5 thoughts on “The Blog Screen Size Paradox”

  1. “In my case, I chose to extend the width of the standard Typepad template I first used for this blog to allow a wider space for my content and (in my opinion) an easier reading experience for visitors to my blog.”

    You’re certainly entitled to that opinion, but many Web (and print) design resources say – and I agree – that narrower columns are technically easier to read. And if a reader is more interested in simply scanning – as opposed to actually reading – narrower columns help that, too, especially when coupled with not-too-long paragraphs and other visual “breakers” and landmarks.

  2. I also agree about narrower columns being easier to read. Wide columns are often the reason I resize my browser down to 1024×768 from a higher resolution, as trying to track a line all the way across a wide screen can slow down reading. On the positive side, it puts more content “above the fold” and reduces vertical scrolling.

    I learned in grad school that a narrower width was easier to read, but a quick search on the web for studies doesn’t seem to support this.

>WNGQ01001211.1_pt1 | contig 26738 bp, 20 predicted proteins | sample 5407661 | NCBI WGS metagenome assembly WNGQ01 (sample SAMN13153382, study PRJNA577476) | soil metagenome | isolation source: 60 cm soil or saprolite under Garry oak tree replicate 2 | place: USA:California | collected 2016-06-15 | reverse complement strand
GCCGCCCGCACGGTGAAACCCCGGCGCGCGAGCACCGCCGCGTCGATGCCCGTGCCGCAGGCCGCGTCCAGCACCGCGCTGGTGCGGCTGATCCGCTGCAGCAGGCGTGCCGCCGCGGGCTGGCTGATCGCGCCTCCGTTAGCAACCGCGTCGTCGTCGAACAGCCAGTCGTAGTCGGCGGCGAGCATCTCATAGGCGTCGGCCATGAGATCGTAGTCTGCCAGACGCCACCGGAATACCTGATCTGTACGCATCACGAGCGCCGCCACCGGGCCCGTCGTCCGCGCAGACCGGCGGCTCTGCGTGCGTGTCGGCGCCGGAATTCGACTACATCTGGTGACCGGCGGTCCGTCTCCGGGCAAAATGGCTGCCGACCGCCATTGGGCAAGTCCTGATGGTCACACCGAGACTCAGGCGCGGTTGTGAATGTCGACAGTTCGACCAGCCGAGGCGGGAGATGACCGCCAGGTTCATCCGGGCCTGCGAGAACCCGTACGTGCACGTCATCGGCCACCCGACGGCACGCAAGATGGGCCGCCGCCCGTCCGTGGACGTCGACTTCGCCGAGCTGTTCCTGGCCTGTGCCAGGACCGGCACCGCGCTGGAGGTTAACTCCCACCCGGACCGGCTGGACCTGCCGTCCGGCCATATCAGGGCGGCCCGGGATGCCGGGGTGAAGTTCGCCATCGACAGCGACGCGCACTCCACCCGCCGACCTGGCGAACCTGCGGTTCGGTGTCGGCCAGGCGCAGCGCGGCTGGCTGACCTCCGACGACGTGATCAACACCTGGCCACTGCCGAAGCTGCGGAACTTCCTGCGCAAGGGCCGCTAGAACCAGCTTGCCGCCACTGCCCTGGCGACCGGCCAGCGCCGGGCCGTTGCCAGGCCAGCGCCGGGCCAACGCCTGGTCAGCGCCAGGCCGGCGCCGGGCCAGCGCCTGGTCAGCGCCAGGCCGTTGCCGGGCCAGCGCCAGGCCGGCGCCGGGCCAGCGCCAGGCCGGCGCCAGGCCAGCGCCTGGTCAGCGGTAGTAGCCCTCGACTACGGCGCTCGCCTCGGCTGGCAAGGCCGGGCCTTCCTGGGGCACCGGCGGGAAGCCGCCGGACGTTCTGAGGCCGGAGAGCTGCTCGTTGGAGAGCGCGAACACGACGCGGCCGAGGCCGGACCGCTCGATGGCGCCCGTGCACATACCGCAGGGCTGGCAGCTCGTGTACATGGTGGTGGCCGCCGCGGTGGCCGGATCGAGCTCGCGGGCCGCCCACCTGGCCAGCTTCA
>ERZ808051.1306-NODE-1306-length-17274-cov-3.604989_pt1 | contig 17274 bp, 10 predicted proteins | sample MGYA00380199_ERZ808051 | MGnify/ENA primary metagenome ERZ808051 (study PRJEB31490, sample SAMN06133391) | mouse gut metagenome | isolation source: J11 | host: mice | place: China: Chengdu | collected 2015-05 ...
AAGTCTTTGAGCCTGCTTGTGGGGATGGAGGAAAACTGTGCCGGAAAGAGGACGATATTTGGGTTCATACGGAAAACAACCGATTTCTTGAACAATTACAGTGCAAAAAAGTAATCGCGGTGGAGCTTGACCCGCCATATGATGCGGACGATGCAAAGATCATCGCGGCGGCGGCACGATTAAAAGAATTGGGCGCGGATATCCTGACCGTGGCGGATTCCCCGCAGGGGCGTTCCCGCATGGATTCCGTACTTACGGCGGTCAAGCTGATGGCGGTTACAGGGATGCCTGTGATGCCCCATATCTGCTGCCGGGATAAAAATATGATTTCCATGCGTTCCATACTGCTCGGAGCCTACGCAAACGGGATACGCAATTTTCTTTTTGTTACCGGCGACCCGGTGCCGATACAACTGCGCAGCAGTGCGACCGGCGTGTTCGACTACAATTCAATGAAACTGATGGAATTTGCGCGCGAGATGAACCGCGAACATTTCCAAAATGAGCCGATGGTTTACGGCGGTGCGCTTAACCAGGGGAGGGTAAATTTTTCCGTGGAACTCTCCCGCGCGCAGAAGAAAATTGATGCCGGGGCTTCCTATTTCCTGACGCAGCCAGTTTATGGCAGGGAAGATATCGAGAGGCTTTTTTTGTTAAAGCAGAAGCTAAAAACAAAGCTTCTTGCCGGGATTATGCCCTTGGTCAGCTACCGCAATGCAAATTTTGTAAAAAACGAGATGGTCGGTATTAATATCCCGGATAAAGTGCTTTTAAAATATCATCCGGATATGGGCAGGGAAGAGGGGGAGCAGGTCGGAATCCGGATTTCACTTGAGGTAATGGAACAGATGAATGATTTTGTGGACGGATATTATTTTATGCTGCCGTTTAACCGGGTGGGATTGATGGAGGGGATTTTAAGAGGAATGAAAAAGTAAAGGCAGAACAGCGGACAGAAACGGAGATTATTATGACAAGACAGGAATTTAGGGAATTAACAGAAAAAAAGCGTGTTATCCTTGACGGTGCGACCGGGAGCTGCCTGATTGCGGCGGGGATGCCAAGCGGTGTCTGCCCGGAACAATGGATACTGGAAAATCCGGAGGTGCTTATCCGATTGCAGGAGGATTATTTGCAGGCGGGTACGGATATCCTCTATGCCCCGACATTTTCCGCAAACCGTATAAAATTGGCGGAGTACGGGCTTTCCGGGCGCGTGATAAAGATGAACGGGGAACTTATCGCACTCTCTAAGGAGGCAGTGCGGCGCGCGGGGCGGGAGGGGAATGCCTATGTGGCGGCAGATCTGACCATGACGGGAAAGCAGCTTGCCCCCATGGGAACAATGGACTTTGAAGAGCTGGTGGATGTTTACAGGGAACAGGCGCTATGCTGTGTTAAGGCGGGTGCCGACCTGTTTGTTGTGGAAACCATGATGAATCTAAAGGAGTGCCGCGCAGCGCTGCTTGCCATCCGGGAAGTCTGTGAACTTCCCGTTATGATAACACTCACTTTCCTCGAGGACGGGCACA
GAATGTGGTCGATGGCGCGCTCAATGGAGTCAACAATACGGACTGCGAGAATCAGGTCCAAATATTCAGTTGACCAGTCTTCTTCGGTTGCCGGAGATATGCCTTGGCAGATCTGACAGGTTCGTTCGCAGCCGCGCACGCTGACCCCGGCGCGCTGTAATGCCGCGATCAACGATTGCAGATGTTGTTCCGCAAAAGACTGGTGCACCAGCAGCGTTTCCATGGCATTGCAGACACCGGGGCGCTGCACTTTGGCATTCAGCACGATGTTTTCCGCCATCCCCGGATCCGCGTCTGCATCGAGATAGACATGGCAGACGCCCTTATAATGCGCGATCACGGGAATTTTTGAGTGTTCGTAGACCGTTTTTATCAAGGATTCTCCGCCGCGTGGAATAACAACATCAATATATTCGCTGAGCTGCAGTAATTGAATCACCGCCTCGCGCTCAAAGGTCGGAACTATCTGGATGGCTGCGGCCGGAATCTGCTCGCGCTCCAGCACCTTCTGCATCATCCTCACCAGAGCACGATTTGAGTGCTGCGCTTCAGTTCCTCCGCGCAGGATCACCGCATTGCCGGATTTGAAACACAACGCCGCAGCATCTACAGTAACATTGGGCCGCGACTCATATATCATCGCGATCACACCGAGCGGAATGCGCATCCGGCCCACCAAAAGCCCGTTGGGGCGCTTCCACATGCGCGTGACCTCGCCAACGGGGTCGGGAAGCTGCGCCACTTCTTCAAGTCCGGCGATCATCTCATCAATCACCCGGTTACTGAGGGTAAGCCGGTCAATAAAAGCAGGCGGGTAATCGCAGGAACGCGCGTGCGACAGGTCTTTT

3. When I first started blogging about a year and a half ago I started out with a blog theme that had a narrow width. At that time I probably wasn’t using a resolution higher than 1024×768 so it didn’t look too bad. After getting a new monitor and using a much higher resolution I realized, wow that’s a lot of empty space. While the narrow type of theme may have been better suited for the lowest common denominator it probably wasn’t doing much for others.

    Wanting to make better use of that space I changed the theme on my blog to a 3 column fluid width design. It wouldn’t matter if you visited my blog on a screen resolution from 640×480 to 1680×1050 it will still fill the whole screen and resize accordingly. This way all visitors will benefit no matter what their screen size may be and I won’t have to keep track of visitors screen sizes.

  4. I am not a Windows users so my use model may not be typical of the majority of your readers. My screen is 1920 wide and I never full screen my browser. The reason I have a large screen is so I can see multiple windows at one time. So if a blog is only 800 or 1024 wide, it is not only easier to read but covers up less of the other work I am doing.


Leave a Comment

The Non-Obvious Insights Newsletter. Non-Obvious Insights
Layer 97
The Non-Obvious Insights Newsletter
Layer 118

Skip the obvious and anticipate the future with our weekly newsletter. Join over 25,000 subscribers and start receiving the stories (and insights) you’ve been missing.

Newsletter Subscribe

All Books

#1 WSJ & USA Today Bestselling Author

Rohit is the author of 9 books on trends, the future of business, building a more human brand with storytelling and how to create a more diverse and inclusive world.


Have a Question or Inquiry?

Just fill out this form, and we’ll get back to you within 24 hours!


About You

What Are You Contacting Us About*:

Your Message